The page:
"Perishable," he confirmed.

Judd listened as a series of locks disengaged, then the door opened to reveal a rangy officer with more hair on his face than his head. His eyes were guarded, a little regretful and mildly relieved. No doubt keeping this key witness out of harm's way was the most exciting bit of police work Officer ZZ Top had ever done, Judd thought, following him inside the house.

In keeping with the generally shabby appearance of the outside, the interior was equally depressed. Stained brown carpet covered the floors, dated brown paneling lined the walls and bare bulbs hung from the dingy water-stained—okay, fine, brown—ceiling. Wearing uniforms the color of ditch water, the three officers matched the bleak decor.

Which was probably what made the woman standing in the middle of them all the more remarkable.

She stood out like a flamingo in a flock of cow-birds.

His heart began to pound, pushing the blood through his veins so fast that his mouth parched. A peculiar feeling fluttered through his chest, not altogether unpleasant, and the centers of his palms tingled with heat. He couldn't have been any more surprised if fireballs emerged from them. Though he knew it hadn't, the floor felt like it shifted beneath his feet and his stomach suddenly floated inside his belly with breathless anticipation, the same way it did the instant he jumped out of a plane. He swallowed, shaken.

It was…disconcerting.

Tall and willowy with long, blazing red hair that gleamed with vitality despite the lack of proper lighting, she practically glowed from within, bathing the rest of the world around her with her illumination. Her skin was pale and peachy-looking, her mouth a small but ripe raspberry pink that immediately put him in mind of sex, and delicate brows arched over a pair of particularly startling green eyes. They were light, the color of antique glass, and heavily fringed with dark auburn lashes. She wore a long multicolored skirt which clung to an especially nice ass, a white tunic with billowy sleeves, lots of noisy jewelry—it jingled with every move she made—and a pair of fuzzy pink bunny slippers on her feet. The scent of meat loaf and apple pie hung in the air and a small candle burned on the battered coffee table.

What was more startling was what she was doing—cutting one of the officers' hair, of all things. While she worked, she did a lot of humming under her breath, biting her distracting lips and frowning critically. She didn't look the least bit concerned that someone was trying to kill her. In fact, she just looked…busy. A quick glance revealed that everyone but ZZ Top had gotten a fresh trim and shave.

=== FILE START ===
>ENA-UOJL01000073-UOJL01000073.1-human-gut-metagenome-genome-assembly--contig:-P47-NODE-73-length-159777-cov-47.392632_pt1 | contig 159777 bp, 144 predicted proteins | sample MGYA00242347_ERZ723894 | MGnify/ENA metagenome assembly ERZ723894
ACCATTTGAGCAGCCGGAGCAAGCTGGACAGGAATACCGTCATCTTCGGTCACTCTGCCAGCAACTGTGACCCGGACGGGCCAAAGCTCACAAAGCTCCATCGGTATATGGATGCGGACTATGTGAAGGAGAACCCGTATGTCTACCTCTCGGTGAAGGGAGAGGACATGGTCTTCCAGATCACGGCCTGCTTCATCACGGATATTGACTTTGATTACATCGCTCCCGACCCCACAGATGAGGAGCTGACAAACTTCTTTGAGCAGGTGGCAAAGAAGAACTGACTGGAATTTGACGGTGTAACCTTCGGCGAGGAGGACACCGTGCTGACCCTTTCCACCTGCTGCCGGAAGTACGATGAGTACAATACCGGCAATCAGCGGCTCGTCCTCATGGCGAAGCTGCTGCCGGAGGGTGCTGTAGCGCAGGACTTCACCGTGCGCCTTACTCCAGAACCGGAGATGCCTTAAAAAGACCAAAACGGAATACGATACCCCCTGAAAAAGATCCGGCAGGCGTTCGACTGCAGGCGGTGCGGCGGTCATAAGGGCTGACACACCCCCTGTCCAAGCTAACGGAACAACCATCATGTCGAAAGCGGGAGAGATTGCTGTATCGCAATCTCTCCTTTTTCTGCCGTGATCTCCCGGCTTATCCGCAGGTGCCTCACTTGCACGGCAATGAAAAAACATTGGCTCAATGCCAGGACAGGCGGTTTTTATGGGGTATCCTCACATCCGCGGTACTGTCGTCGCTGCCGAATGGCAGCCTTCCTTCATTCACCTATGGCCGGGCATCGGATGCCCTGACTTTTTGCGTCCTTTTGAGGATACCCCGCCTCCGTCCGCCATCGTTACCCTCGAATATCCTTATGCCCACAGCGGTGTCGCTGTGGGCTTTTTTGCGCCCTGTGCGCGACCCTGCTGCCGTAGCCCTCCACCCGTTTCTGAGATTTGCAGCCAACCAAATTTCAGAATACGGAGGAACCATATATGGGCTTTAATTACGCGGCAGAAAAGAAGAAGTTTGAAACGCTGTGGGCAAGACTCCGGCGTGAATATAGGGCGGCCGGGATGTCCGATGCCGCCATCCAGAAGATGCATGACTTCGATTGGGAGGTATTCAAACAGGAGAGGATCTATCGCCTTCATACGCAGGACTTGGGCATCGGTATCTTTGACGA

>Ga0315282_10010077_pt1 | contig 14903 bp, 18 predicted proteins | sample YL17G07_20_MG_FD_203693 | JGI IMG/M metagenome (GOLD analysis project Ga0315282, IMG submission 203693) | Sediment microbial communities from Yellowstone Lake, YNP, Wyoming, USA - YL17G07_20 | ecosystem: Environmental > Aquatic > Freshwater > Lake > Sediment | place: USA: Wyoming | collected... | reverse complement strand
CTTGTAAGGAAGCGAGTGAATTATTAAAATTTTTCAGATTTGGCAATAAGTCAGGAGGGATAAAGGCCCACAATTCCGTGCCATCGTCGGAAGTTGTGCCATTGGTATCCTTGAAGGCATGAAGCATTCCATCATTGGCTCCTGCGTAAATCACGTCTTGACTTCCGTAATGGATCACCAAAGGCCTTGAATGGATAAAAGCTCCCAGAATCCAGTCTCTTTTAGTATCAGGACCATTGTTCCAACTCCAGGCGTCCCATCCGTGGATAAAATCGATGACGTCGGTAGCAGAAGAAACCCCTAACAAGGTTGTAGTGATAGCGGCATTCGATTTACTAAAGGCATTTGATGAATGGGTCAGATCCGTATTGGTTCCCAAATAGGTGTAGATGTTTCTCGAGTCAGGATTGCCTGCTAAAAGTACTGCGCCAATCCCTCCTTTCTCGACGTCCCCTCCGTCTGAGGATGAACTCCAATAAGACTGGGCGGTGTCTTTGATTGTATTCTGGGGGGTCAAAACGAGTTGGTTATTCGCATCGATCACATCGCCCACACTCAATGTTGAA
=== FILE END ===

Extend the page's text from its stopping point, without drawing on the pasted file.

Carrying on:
"I'm almost done," she said, without looking up. Snip, snip, snip. Frown. Snip, snip, snip. "See, Roy, the trick is to condition regularly. Hair is hair. Just because you're a man doesn't mean your hair doesn't need a decent moisturizer, especially with all this curl," she said, pushing her hands through it with a little groan of delight that made his balls tighten.

Roy's, too, by the look of him.

A fair baby-faced blonde with more than a spare tire hanging over his belt, dear old Roy blushed to the roots of the hair she presently worked on.

"I bet the girls just can't get enough of those curls, can they?" she continued, smiling as she tweaked a few more strands. "It's a good thing you don't have any dimples, Roy, because dimples and curls would have made you downright irresistible, and that's hardly fair to any of the rest of the men in this town, is it?"

"Right," one of the men drawled. "'Cause he beats them off with a stick now, doesn't he?"

She looked up and sent the offender a scowl that managed to be as quelling as it was disappointed. "Clark."

Clark's smug smile instantly fell and he reached down and popped a rubber band against his wrist. "Sarcasm isn't a weapon," he said, seemingly by rote. "I can be clever without being cruel."

Judd blinked, stunned. What the hell… ?

She beamed approvingly at Clark, her pale green eyes lighting with pleasure. "Intelligence is attractive, but only when it's put to good use. Wouldn't it be a shame to waste that fine mind, Clark? Have you given any more thought to going back to school, pursuing that dream of architecture we talked about?"

Clark glanced at the floor and sheepishly shuffled his feet. "I'm still thinking about it."

"Thinking is good, but taking action is better. Make the choice and commit to it." She smiled indulgently. "You know you can do it."

What was she? Judd wondered. Some sort of life coach? A daytime TV junkie? Both?

"You're determined to make sure that I'm an officer short on my police force, aren't you?" ZZ Top scolded with a good-natured grimace.